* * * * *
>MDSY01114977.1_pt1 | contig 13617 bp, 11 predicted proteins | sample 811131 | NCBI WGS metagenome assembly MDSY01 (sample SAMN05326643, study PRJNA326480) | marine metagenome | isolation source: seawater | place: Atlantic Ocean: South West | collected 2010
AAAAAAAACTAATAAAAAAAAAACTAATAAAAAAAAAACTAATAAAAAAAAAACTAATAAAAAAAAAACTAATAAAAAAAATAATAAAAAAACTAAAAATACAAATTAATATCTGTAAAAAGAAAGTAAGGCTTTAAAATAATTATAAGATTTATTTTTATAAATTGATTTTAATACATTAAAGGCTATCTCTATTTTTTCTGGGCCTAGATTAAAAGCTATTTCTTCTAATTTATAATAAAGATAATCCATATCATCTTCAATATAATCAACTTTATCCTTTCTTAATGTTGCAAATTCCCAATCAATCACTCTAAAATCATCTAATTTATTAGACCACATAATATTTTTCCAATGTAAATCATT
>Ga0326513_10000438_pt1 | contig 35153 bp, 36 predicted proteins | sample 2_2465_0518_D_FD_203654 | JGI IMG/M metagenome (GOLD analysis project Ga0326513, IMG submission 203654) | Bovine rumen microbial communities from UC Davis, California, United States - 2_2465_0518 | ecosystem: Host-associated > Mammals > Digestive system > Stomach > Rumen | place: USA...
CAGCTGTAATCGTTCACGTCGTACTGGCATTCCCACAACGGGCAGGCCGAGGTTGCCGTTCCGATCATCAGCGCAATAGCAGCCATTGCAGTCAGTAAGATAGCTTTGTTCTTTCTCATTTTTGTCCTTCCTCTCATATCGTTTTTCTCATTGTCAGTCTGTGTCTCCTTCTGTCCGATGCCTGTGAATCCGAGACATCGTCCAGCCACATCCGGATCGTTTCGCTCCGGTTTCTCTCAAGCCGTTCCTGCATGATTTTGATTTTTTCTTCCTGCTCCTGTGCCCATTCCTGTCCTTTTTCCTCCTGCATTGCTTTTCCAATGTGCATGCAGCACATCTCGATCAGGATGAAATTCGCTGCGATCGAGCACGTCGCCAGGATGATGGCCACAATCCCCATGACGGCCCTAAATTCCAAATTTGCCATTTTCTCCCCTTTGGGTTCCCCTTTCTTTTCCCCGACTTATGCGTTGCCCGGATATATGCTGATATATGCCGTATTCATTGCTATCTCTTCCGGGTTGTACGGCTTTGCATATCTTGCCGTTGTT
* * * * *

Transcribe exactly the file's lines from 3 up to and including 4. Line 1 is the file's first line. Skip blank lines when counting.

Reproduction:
>Ga0326513_10000438_pt1 | contig 35153 bp, 36 predicted proteins | sample 2_2465_0518_D_FD_203654 | JGI IMG/M metagenome (GOLD analysis project Ga0326513, IMG submission 203654) | Bovine rumen microbial communities from UC Davis, California, United States - 2_2465_0518 | ecosystem: Host-associated > Mammals > Digestive system > Stomach > Rumen | place: USA...
CAGCTGTAATCGTTCACGTCGTACTGGCATTCCCACAACGGGCAGGCCGAGGTTGCCGTTCCGATCATCAGCGCAATAGCAGCCATTGCAGTCAGTAAGATAGCTTTGTTCTTTCTCATTTTTGTCCTTCCTCTCATATCGTTTTTCTCATTGTCAGTCTGTGTCTCCTTCTGTCCGATGCCTGTGAATCCGAGACATCGTCCAGCCACATCCGGATCGTTTCGCTCCGGTTTCTCTCAAGCCGTTCCTGCATGATTTTGATTTTTTCTTCCTGCTCCTGTGCCCATTCCTGTCCTTTTTCCTCCTGCATTGCTTTTCCAATGTGCATGCAGCACATCTCGATCAGGATGAAATTCGCTGCGATCGAGCACGTCGCCAGGATGATGGCCACAATCCCCATGACGGCCCTAAATTCCAAATTTGCCATTTTCTCCCCTTTGGGTTCCCCTTTCTTTTCCCCGACTTATGCGTTGCCCGGATATATGCTGATATATGCCGTATTCATTGCTATCTCTTCCGGGTTGTACGGCTTTGCATATCTTGCCGTTGTT